Photo courtesy of Florida State UniversityNanotechnology has become a growing part of medical research in recent years, with scientists feverishly working to see if tiny particles could revolutionize the world of drug delivery.
But many questions remain about how to effectively transport those particles and associated drugs to cells.
In an article published Mar. 8 in Scientific Reports, FSU associate professor of biological science Steven Lenhert takes a step forward in the understanding of nanoparticles and how they can best be used to deliver drugs.
After conducting a series of experiments, Lenhert and his colleagues found that it may be possible to boost the efficacy of medicine entering target cells via a nanoparticle.
“We can enhance how cells take them up and make more drugs more potent,” Lenhert said.
Initially, Lenhert and his colleagues from the University of Toronto and the Karlsruhe Institute of Technology wanted to see what happened when they encapsulated silicon nanoparticles in liposomes—or small spherical sacs of molecules—and delivered them to HeLa cells, a standard cancer cell model.
The initial goal was to test the toxicity of silicon-based nanoparticles and get a better understanding of its biological activity.
Image courtesy of Florida State UniversitySilicon is a non-toxic substance and has well-known optical properties that allow their nanostructures to appear fluorescent under an infrared camera, where tissue would be nearly transparent. Scientists believe it has enormous potential as a delivery agent for drugs as well as in medical imaging.
But there are still questions about how silicon behaves at such a small size.
“Nanoparticles change properties as they get smaller, so scientists want to understand the biological activity,” Lenhert said. “For example, how does shape and size affect toxicity?”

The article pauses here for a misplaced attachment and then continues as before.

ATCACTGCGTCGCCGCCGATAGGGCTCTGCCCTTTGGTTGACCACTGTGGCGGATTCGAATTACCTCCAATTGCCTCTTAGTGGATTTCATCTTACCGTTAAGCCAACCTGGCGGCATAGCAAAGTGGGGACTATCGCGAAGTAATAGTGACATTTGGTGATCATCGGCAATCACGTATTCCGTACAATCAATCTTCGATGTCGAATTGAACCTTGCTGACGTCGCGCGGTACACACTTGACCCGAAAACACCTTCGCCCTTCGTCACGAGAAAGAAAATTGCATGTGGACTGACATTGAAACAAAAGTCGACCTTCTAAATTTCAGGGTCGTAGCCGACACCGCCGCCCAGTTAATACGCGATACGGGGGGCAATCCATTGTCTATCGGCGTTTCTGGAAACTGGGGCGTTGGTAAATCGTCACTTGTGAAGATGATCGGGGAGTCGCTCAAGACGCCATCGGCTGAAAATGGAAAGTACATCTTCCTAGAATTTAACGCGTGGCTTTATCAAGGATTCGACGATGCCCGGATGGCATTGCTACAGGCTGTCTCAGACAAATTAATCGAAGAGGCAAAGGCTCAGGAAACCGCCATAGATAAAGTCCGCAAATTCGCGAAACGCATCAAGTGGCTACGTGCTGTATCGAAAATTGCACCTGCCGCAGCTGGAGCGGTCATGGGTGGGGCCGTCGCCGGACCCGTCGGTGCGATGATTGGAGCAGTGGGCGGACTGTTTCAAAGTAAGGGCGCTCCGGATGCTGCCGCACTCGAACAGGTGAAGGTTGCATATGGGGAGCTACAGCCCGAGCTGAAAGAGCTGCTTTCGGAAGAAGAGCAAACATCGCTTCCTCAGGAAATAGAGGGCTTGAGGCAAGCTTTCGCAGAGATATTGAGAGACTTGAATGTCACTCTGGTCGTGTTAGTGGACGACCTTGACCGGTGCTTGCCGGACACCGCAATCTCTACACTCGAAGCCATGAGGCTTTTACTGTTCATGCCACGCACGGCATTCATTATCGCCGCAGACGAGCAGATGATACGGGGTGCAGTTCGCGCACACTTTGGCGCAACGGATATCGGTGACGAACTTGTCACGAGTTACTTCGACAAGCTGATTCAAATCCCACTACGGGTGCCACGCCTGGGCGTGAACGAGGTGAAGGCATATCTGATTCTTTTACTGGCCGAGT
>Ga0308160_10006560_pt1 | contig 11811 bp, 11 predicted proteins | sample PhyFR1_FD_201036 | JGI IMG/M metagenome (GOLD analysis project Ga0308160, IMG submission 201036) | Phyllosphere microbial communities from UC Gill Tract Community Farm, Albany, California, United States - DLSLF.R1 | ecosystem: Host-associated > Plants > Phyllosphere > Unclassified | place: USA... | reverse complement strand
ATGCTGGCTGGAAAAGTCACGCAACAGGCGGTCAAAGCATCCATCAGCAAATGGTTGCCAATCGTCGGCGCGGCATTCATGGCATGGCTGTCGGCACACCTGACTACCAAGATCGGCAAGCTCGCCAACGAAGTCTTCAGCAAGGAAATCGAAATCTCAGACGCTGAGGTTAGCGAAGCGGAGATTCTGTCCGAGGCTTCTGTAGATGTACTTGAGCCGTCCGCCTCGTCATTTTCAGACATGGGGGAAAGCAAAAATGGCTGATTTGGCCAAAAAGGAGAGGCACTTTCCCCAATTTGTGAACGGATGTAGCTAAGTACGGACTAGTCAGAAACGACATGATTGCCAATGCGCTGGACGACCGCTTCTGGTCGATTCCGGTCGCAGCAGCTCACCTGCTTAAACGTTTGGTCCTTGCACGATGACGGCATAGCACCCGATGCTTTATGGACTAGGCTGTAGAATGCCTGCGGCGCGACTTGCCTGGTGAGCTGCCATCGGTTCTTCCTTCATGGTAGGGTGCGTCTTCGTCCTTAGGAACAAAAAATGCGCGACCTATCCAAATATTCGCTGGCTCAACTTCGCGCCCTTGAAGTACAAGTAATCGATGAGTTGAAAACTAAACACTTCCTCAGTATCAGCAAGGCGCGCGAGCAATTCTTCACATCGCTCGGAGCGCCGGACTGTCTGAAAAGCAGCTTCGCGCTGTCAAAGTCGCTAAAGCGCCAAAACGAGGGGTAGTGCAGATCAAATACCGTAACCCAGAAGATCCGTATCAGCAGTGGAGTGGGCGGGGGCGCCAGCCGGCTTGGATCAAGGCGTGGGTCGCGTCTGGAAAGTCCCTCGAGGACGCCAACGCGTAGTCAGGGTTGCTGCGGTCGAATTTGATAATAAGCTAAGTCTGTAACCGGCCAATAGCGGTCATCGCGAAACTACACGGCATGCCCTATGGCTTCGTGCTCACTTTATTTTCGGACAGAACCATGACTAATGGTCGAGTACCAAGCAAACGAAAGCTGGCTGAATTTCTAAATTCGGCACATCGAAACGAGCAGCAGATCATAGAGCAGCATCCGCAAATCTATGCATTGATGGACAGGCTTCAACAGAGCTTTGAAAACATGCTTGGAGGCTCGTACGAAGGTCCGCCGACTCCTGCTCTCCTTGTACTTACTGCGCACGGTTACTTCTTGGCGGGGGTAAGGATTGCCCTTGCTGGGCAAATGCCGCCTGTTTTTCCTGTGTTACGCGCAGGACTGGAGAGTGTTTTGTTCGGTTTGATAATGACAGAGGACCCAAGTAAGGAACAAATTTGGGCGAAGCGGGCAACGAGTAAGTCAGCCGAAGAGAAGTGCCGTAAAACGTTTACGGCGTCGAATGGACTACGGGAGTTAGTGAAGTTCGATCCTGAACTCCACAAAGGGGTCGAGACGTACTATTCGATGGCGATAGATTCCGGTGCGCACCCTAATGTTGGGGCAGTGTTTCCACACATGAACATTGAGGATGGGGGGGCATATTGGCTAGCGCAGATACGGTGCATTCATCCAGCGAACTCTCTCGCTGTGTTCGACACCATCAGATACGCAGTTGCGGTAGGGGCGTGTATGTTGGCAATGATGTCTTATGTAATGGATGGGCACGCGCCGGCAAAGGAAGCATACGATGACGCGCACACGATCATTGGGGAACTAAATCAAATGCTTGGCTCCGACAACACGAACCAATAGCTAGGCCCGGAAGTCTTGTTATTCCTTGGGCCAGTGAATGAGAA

Scientists found that 10 out of 18 types of the particles, ranging from 1.5 nanometers to 6 nanometers, were significantly more toxic than crude mixtures of the material.
At first, scientists believed this could be a setback, but they then discovered the reason for the toxicity levels. The more toxic fragments also had enhanced cellular uptake.
That information is more valuable long term, Lenhert said, because it means they could potentially alter nanoparticles to enhance the potency of a given therapeutic.
The work also paves the way for researchers to screen libraries of nanoparticles to see how cells react.
“This is an essential step toward the discovery of novel nanotechnology based therapeutics,” Lenhert said. “There’s big potential here for new therapeutics, but we need to be able to test everything first.”
Other researchers contributing to the work are Aubrey Kusi-Appiah, Lida Ghazanfari and Plengchart Prommapan from Florida State University; Melanie Mastronardi, Chenxi Qian, Ken Chen and Geoffrey Ozin from the University of Toronto; and Christian Kubel from Karlsruhe Institute of Technology in Germany.
This work was funded by the National Institutes of Health.